When I went to Chicago a couple weeks ago, it was for the first time. I don’t count being at O’Hare or Midway Airports “being in Chicago”.
On Tuesday, September 2, my colleague Amelia and I got a ride to the airport with the library director, Darrin. I think he was going to miss us; moreover, he’ll miss the fact that we won’t going to be doing library reference all week, and with one librarian on vacation that day, and another out sick, our departure left him bereft of his entire staff for the rest of that day.
This is the first time I had flown since the airlines – in this case, United – started charging for luggage. I suppose I could have gotten a couple smaller bags to squeeze on the plane, but I think it just clutters the overhead compartments. The guy checking in in front of me, coincidentally, was named Roger. Waiting for the plane, I see my friend Philip from church and my colleague from Kingston Arnaldo walking together, or so it seemed. Philip was returning from Kentucky while Arnaldo was taking our flight; they just happened to be proximate to each other.
The flight itself was relatively uneventful, though there was a baby on board that was crying. I’d never taken Lydia on a flight, not because of her possible discomfort but because of the possible annoyance it might have on other passengers. Interestingly, the crying child didn’t particular bother me, as it probably would have, say six years ago, as I just wanted to comfort him or her. (I didn’t actually SEE the baby; it was only an audible experience.
Someone else’s subsequent flight, though, would be affected. A passport was found on the floor immediately behind me. Afraid I might have dropped mine, I started to claim it, only to notice that her photo didn’t look anything like me. She had been on the previous flight. I hope she didn’t need it for where she was going that day.
One of those odd things is that many areas around airports look kinda sorta alike. Arnaldo, Amelia and I took a cab to our hotel, the Hyatt Regency, but as we departed, I’m saying, I want some CHICAGO architecture. Soon enough, I see some housing stock that have a particular look. Then, finally, the Chicago skyline.
After we check in, Amelia and I go out for pizza with our colleague Mary. We end up going up storied Michigan Avenue several blocks before turning, on Superior, I believe, to go to Gino’s East, where we have a spinach and cheese deep dish pizza. We should have gotten a small pie, for we had more than we could consume in a medium. Failing that, we should have taken the remainder to go, for on the return walk, we came across a number of people with signs indicating that they were hungry.
The other notable feature of this walk is that we saw a number of buskers. I’m used to seeing the sax player or violinist playing for change, which I saw. But we also came upon, not one but TWO drummers, with full gear, right across the street from each other.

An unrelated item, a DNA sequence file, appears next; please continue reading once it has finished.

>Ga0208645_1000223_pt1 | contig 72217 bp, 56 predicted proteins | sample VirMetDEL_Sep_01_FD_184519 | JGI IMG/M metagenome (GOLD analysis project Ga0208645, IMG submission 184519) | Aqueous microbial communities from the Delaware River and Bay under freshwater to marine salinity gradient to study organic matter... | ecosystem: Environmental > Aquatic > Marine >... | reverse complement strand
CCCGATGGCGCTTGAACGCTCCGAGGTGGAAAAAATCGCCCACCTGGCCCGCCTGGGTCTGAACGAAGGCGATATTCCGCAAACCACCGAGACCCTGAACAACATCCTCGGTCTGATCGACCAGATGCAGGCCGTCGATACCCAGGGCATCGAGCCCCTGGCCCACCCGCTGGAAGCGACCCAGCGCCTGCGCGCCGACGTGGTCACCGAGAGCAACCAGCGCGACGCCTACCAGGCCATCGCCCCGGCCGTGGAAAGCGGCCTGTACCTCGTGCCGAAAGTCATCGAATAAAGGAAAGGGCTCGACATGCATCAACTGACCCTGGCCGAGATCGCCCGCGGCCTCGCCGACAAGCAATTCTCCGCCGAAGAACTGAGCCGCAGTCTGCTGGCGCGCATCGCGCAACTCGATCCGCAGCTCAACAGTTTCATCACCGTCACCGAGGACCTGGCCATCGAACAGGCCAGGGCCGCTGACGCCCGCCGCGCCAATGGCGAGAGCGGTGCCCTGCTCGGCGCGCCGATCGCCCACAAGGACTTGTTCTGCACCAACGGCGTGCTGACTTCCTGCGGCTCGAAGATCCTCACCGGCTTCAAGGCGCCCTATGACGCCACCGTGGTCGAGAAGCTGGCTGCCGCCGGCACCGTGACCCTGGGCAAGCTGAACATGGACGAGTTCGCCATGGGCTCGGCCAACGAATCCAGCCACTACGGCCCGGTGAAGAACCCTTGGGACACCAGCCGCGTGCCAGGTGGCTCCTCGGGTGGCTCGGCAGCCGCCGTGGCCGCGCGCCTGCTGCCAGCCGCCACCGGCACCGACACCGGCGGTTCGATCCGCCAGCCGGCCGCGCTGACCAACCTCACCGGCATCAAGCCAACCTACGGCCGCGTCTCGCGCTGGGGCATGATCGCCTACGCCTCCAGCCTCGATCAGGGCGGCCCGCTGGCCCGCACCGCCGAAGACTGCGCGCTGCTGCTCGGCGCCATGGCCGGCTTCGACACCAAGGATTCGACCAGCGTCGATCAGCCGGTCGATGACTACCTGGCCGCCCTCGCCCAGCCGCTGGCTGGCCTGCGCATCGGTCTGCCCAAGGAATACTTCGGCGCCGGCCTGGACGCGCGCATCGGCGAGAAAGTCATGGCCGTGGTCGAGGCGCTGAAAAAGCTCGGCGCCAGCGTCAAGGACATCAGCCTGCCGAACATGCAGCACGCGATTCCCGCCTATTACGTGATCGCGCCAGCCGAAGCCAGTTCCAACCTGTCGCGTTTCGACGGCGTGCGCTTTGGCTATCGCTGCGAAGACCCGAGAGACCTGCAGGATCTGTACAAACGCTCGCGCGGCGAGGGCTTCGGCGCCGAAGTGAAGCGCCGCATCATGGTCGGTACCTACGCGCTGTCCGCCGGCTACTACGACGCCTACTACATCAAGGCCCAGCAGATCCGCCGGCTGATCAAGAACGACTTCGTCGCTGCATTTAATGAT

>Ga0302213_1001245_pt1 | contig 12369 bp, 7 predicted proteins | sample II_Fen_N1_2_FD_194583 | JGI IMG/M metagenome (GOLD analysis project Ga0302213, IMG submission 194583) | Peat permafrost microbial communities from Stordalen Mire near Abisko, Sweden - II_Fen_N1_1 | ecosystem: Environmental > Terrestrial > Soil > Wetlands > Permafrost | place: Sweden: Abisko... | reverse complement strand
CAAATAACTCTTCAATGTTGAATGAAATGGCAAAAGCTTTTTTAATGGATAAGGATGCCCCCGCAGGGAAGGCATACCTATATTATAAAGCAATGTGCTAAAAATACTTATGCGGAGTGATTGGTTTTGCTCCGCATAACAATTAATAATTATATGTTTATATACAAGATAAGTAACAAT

Wednesday, Amelia and I went to the conference room to prepare for our presentation. The guy in the room before us was named Roger, the only other Roger presenting at the conference – I checked – and I thought that was pretty weird. Amelia and I did our presentation on Blogging for Your SBDC, which went well. I did most of the blogging stuff, and she talked mostly about RSS feeds, Twitter and other “Web 2.0” technologies. After lunch, I attended a couple workshops.
Then I decided to tackle Chicago mass transit to get to the Cubs-Astros game. I went up to the brown line rather than going down to the red line, but eventually met up with Gordon. This has already been described here and here.
Thursday, it rained all day. Went to four sessions, about which I’ll describe eventually on my work blog and link here, broken up by the luncheon. That evening, I got into a three-hour conversation with Jim Poole of J.J. Hill Libraries about politics (May 1972 was a pivotal month for both of us; he was for Hillary in 2008; and lots more.)
Friday, I was up early so I took a walk down by the river. I love how this city is at times in several levels, particularly around Wacker Street. I also appreciated how the city provides access to the river, unlike what happened to Albany, where the highway cut off access to the Hudson, although some attempts have been made to lessen the damage. Went to a couple sessions and later got access to a computer so I could print out my boarding pass for the return flight.
For lunch, I was wandering about when I came across the headquarters for the
Illinois Institute of Art-Chicago. The museum itself museum was seven blocks away, but there was a charming restaurant within the HQ building called the Backstage Bistro where one could look in to see them preparing the food. the drink of the day, the BackStage Pass, was cranberry juice, orange juice and Sprite. I’d made that myself, but using ginger ale; does this means I could be a restauranteur?
That evening was the awards banquet. In the tradition of the event, every time the photo of New York’s star performer, Myriam Bouchard, came up, the dozen of us yelled wildly.
Saturday morning, Mary, Amelia and I went to the airport. It occurred to me that I probably could have taken public transportation if necessary, but I wasn’t that bold. The flight back was fine until we got to about Buffalo, when the turbulence caused by Tropic Storm Hanna gave me a wretched earache. My mother-in-law, my wife and my daughter picked me up, and while I had a great time, I was glad to be home.